As a founding father to hot rodding, Barney Navarro was an engineer whose way-out theories were very often put into practice with a great degree of success. His expertise in milling and machining parts resulted in flathead Ford V8s that pushed the limits.
Navarro got his mechanical start while living in New York. His dad had purchased a Willys Knight for the drive home to Los Angeles and Barney was put to work, saying, “My dad rented space in a shop, and at the age of 10, I became a gofer, as I assisted in the engine overhaul.”
Upon the family’s return to Los Angeles, Navarro attended Eagle Rock High School and enrolled in evening machine-shop classes at Glendale High. He was quickly put to work by Bernard and Bob Weaver who had a problem with their midget racecar. They had a straight-eight Locomobile engine that was too big for their class so they asked Navarro if he could cut it in half. He promptly did and recalled that it might not have been the fastest car at Gilmore but it worked.
At age 16, Navarro had his first hot rod, a homely ’29 Hudson to which he had fitted twin carbs. He graduated in 1937 and went to work as a machinist at Heidrich Tool & Die, his heart, however, was in hot rods and in 1940 he joined the Glendale Strokers Car Club along with the likes of Tom Beatty, George Hill and Doane Spencer. He purchased a ’39 Tudor and quickly milled the heads and fitted a Weiand intake with twin carbs—the first Phil Weiand ever made and paid for when Navarro machined Weiand’s first batch of 10 castings.
The ’39 was not fast enough and so Navarro removed the 21-stud engine and installed it into a modified roadster. In November 1941, it went 107 mph at the last Muroc meet before the war. Unfortunately, Uncle Sam had designs on Navarro and he entered the U.S. Army Air Corps where he trained as a navigator stationed at Fort Worth, Texas. However, he spent his spare time studying Ford’s intake that led, eventually, to his own intakes and speed equipment business.
After the War, Navarro worked for Lockheed before returning to Heidrich but what he really wanted was his own business. In 1947, with drawings made in the Army, he had patterns made by Hermann Husbey before approaching Victor Caliva at Aircraft Foundry Company to cast them. What he didn’t have was money. Nevertheless, Caliva cast the parts and later, when Navarro developed his own heads, he cast up a batch and told Navarro to pay for them as he sold them. Years later, just before he died, somebody visited Navarro to buy a pair of heads. Navarro said, “I only have 3 pairs left.” The customer quickly replied, “I’ll take all three.” It wasn’t until later the customer realized that Navarro told that to everybody. They all bought the ‘last three.’”
In 1948, Navarro advertised in the inaugural issue of HOT ROD Magazine and campaigned a lakes roadster powered by one of the first GMC-blown flatheads. The de-stroked, 176 ci, ’41 block was fitted with a Winfield cam, Kurten ignition and a 3-71 Jimmy driven by four V-belts—a fifth belt drove the water pump. By turning the Strombergs sideways and mounting them back-to-back, Navarro found he could cram four atop the blower. The car, originally owned by Navarro employee Bob Trummel, was assembled in four days with the help of Tom Beatty. At the SCTA El Mirage meet, September 25-26, 1948, Navarro went 139.75 mph in his Class C Roadster—up from 121.29 at the July meet. In December, he advertised that Harold Daigh had set a new Class C Roadster record at 143.19 mph using Navarro equipment. Navarro also tried racing his Roadster in CRA oval track events but never with much success.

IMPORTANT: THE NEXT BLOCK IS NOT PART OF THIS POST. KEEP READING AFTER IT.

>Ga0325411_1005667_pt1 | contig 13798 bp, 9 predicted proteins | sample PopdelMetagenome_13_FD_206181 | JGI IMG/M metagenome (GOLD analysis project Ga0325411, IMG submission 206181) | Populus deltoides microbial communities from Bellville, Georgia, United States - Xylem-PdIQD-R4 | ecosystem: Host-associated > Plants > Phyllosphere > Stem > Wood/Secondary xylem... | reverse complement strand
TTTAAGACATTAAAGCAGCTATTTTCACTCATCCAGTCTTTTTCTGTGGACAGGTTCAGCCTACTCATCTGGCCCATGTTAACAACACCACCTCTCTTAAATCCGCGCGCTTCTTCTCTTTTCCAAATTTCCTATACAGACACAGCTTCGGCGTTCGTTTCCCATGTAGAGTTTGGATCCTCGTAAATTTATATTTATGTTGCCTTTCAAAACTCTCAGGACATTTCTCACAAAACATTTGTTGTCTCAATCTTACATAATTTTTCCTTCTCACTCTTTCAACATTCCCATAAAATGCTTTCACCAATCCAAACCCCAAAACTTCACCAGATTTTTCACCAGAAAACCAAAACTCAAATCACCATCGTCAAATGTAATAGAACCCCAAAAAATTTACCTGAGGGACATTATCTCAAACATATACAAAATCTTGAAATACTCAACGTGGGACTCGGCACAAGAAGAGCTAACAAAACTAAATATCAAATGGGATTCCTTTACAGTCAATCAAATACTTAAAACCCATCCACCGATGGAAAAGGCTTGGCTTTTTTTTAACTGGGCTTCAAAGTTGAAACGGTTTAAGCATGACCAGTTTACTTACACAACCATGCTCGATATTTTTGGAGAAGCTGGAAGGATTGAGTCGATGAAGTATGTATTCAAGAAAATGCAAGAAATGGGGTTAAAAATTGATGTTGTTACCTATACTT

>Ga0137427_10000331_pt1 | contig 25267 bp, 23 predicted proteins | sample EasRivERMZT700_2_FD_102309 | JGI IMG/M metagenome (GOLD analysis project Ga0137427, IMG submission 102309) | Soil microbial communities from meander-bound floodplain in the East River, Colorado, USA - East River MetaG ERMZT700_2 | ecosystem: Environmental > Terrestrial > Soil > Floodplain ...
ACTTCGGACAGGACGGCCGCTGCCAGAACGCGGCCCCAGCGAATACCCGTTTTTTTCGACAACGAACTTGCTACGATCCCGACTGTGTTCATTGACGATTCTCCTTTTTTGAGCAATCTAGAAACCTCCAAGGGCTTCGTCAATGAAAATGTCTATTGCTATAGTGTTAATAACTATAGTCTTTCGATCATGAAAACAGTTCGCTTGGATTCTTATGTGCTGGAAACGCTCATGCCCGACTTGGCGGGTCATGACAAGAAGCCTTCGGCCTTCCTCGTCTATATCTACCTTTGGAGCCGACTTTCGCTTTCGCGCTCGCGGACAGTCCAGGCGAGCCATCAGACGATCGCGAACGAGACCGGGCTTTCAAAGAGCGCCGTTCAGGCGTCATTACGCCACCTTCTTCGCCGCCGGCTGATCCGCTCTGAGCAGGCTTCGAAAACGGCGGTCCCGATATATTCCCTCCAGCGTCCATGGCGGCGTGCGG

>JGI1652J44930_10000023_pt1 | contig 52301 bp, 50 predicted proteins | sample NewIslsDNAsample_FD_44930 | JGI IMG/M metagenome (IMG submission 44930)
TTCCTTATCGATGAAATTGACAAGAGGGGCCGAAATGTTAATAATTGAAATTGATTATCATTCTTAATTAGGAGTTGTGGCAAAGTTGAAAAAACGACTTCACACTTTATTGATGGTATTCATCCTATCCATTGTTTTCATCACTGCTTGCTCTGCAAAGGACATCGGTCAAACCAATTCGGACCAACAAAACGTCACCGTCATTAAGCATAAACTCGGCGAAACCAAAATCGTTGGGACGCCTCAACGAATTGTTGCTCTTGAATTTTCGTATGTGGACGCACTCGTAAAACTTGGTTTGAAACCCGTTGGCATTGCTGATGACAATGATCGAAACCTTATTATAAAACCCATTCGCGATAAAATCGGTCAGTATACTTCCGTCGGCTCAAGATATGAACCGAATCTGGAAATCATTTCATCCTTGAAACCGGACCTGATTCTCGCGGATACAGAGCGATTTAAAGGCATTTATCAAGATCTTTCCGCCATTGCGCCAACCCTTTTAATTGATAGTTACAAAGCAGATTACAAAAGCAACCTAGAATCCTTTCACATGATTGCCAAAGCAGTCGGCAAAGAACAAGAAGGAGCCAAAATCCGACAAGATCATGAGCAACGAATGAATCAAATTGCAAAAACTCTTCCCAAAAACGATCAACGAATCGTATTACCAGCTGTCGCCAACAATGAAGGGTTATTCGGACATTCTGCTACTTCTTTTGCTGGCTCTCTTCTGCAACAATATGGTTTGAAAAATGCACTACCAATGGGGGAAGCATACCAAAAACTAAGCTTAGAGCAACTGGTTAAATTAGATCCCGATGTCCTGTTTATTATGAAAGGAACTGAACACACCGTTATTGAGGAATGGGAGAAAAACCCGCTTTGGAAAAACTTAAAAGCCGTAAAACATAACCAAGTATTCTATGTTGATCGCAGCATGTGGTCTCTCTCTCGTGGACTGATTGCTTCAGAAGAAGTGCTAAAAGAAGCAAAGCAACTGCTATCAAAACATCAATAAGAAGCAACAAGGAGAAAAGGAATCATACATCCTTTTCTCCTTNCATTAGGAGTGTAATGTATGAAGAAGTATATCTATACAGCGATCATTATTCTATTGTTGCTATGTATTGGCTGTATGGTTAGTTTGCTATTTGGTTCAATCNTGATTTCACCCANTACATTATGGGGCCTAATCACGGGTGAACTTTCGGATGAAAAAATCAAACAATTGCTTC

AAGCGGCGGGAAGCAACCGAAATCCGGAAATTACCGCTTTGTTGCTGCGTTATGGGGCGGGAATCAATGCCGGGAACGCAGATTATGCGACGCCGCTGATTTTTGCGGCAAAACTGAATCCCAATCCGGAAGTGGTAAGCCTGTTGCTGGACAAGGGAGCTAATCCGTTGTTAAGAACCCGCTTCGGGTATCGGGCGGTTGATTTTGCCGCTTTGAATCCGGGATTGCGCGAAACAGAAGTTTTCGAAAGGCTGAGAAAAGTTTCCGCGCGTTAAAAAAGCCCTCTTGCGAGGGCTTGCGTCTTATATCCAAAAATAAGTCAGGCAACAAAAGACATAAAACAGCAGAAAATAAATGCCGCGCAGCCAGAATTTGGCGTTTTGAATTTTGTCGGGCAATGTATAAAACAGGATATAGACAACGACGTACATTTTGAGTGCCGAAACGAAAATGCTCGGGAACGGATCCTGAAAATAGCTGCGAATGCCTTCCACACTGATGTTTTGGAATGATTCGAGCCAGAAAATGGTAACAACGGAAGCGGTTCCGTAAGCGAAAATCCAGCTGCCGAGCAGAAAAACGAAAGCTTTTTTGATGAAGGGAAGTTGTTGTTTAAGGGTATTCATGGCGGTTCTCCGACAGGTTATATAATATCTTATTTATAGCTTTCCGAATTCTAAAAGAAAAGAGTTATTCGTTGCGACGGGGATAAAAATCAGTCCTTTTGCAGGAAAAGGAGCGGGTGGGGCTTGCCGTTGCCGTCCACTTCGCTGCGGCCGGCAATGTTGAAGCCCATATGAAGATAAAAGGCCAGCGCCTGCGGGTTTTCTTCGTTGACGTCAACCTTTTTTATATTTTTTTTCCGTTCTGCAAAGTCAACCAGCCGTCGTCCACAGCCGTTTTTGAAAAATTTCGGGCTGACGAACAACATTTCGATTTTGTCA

More success, however, came with Beatty who also ran a Navarro-blown ’27 tagged the “Rust Bucket.” The pair also teamed up on a belly tank project, Navarro saying, “Tom lived next door to my shop and had a covered car port where he could do the welding and assembly work.” The tank was powered by a 295 ci ’48 Merc engine fitted with a 4-71 Jimmy producing 10 lbs of boost. At the ’51 Bonneville Nationals Beatty set a Class D Lakester record at 185.80 mph. The following year, despite destroying two engines, five pistons and three cylinder heads, Beatty proved the naysayers wrong with a best one-way speed of 203 mph and a two-way record of 197.17 mph.
With the increase in popularity of the flathead Ford V8, Navarro’s business boomed for more than a decade and he rightfully earned the nickname, “Oldfield of the hot rod industry.” From working out of his home and selling heads to speed shops out of the back of his truck he moved to a commercial building at 718 Verdugo Road, Glendale. Unfortunately, the city forced him to move to 5142 San Fernando Road. However, as his interests expanded beyond the lakes and hot rods he got involved in many different projects including a Chrysler Hemi-powered boat for Henry Kaiser that led Navarro in an entirely different direction and the development of a heart-lung machine used for thirteen years at the Kaiser Hospital in Hollywood.
During this time, Navarro also owned a concrete business and developed a line of concrete cutting equipment, including wall saws, handsaws and core drilling equipment. They used hi-cycle electric motors designed and built by Navarro Engineering, including all of the tooling for the casting of parts and the various components of the motors and electronics.
Before Navarro died in August 20, 2007, on his 88th birthday, he sold all his patterns to a young hot rod entrepreneur, Mike Herman of H&H Flatheads, La Cresenta, California. Herman put all the parts back intro production and continues to promote the Navarro name. Herman summed the man up saying, “All the way to the end, his favorite quote was, ‘There’s nothing more fun than learning.’ When he was in the hospital, he asked me for the instruction booklet for an MSD electronic ignition unit because he wanted to read up on it.”
By Tony Thacker